What the Dutch did to save themselves after the flood of 1953
By SIMON ROZENDAAL*
(7 September 2005) -- MANY DUTCH, shocked by seeing the devastation caused in the US by Hurricane Katrina, were reminded of what happened to their own country more than 50 years ago. On 1 February 1953, the southwestern part of the Netherlands was struck by a flood of biblical proportions. The Dutch levee system collapsed in 500 places. There was nowhere to hide. More than 1,800 people drowned, together with tens of thousands of cattle and other animals. Some 4,000 houses were destroyed, and 40,000 severely damaged. About 100,000 people had to evacuate out of a population of around 12 million.
The Dutch had suffered catastrophic floods before, but the deluge of 1953 was a different kind. Just consider that twice as many people were killed in the flood as during the infamous German bombing of Rotterdam in 1940. The nation was stunned. Older Dutch from the southwestern islands still get tears in their eyes when they talk about how they lost loved ones during what is simply called "the disaster."
The Dutch reaction was: Never Again. The government decided to give the southwestern and most vulnerable part of the country the best possible protection. Eleven massive dams, sea walls and sluices were created in waters that sometimes look more like a sea than a river. The hydraulic wall built in the vast Oosterschelde, for instance, is 5.6 miles long and rests on 65 concrete pillars about 43 yards tall. Its sluice-gate doors are usually open to protect the special habitat (partly seawater, partly freshwater) behind it, and are only closed when floods are imminent.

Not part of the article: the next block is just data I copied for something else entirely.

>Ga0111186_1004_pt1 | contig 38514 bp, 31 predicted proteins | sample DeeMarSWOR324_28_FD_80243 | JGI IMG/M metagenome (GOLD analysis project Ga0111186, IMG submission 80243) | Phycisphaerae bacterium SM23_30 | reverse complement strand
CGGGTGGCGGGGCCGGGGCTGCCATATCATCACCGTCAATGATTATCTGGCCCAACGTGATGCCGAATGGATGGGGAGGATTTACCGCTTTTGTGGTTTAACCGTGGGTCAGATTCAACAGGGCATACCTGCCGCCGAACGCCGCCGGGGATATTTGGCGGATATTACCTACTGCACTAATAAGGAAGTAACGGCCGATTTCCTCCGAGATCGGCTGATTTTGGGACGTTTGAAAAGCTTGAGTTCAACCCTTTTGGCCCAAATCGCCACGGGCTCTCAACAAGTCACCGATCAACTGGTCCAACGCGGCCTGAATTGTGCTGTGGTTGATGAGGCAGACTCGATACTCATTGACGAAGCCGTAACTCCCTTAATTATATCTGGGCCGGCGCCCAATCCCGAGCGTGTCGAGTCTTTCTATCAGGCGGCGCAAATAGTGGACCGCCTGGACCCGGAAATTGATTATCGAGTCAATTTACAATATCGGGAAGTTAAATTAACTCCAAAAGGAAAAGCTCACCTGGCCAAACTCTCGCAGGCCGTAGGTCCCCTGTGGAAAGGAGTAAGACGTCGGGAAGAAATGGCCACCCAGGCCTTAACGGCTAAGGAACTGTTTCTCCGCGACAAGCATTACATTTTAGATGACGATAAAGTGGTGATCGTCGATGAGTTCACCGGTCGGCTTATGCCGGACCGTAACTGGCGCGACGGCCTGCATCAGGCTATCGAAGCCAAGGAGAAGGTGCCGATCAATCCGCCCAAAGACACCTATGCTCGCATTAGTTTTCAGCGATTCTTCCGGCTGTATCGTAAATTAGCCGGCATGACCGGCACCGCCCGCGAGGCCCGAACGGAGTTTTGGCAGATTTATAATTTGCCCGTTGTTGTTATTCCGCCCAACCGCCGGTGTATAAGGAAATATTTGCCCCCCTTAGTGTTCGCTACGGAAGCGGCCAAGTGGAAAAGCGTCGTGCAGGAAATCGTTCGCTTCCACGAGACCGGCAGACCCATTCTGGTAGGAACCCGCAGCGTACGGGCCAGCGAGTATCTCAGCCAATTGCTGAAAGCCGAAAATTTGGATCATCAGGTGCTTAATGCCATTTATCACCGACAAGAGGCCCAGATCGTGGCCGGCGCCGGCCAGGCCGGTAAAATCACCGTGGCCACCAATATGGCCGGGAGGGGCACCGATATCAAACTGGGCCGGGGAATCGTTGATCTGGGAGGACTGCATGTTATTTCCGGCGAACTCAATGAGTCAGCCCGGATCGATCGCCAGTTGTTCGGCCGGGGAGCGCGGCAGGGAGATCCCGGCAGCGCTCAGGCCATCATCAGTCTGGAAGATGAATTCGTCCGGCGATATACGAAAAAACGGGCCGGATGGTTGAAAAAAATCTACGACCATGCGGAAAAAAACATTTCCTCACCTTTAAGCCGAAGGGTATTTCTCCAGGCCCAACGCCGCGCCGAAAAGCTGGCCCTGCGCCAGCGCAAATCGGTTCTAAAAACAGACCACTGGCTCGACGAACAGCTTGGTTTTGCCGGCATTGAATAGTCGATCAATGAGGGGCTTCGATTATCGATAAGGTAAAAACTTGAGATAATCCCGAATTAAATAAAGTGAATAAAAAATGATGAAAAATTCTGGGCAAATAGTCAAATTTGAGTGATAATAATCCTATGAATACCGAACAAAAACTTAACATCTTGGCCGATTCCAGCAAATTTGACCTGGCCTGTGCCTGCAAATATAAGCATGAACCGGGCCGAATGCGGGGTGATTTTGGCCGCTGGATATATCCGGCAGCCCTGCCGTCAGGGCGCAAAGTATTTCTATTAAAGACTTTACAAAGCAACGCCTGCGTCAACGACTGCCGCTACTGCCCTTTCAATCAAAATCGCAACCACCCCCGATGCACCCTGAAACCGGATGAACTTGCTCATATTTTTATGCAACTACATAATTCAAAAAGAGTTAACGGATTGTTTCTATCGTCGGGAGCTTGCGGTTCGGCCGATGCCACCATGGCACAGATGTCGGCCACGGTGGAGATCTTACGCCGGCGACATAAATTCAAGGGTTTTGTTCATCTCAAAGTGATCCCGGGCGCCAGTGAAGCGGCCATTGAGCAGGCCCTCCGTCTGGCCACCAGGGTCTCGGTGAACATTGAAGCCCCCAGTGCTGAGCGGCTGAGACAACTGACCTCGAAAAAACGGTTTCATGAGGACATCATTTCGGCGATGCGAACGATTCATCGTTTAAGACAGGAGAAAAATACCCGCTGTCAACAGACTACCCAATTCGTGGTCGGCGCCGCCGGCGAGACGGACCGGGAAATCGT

Another wall, the Maeslantbarrier that completed the protection system, consists of two hollow doors -- as long as the Eiffel Tower in Paris is tall, and four times as heavy -- which are lying in docks on the banks of the Nieuwe Waterweg. In the event of extreme bad weather the docks are filled with water, and the gates float and are turned into the Nieuwe Waterweg where they seal off the river. In that way this barrier protects the city of Rotterdam and its surroundings, where about the same number of people live as did in greater New Orleans.
This complex system of dams and barriers -- called the Delta plan -- is a technological achievement comparable maybe in its complexity and ambition to the American Apollo project that put a man on the moon. After all, the Delta plan was designed to protect the Netherlands from flood conditions that happen only once every 10,000 years! New Orleans, on the other hand, was protected only against hurricanes that occur every 50 years. The total cost of the Delta plan, which began in 1953 and was only completed a couple of years ago, amounted to $5 billion....
*Simon Rozendaal is the science writer for Elsevier, a Dutch weekly newsmagazine.
Source: Wall Street Journal
Questioning the 'Dutch Solution'
Martin Enserink and John Bohannon
KRAGGENBURG, THE NETHERLANDS (16 September 2005) -- DUTCH scientists are making waves -- literally. In a hangar here, researchers from Delft Hydraulics, a research and consulting institute, have built a 4-meter-wide slice of a dike at the end of a basin, used to mimic the North Sea crashing into the coast. Their goal: to test how different types of surface materials weather the thunderous onslaught.
Even after a millennium of hard-won experience, the Dutch are still perfecting the art of dike construction. They have little choice. More than half of the country -- including Amsterdam, Rotterdam, and most of The Hague -- lies below sea level and continues to sink, and the water is expected to rise as a result of climate change. Three major, often erratic, rivers compound the challenge. No wonder that many in the United States are wondering if the Dutch experience holds lessons for New Orleans.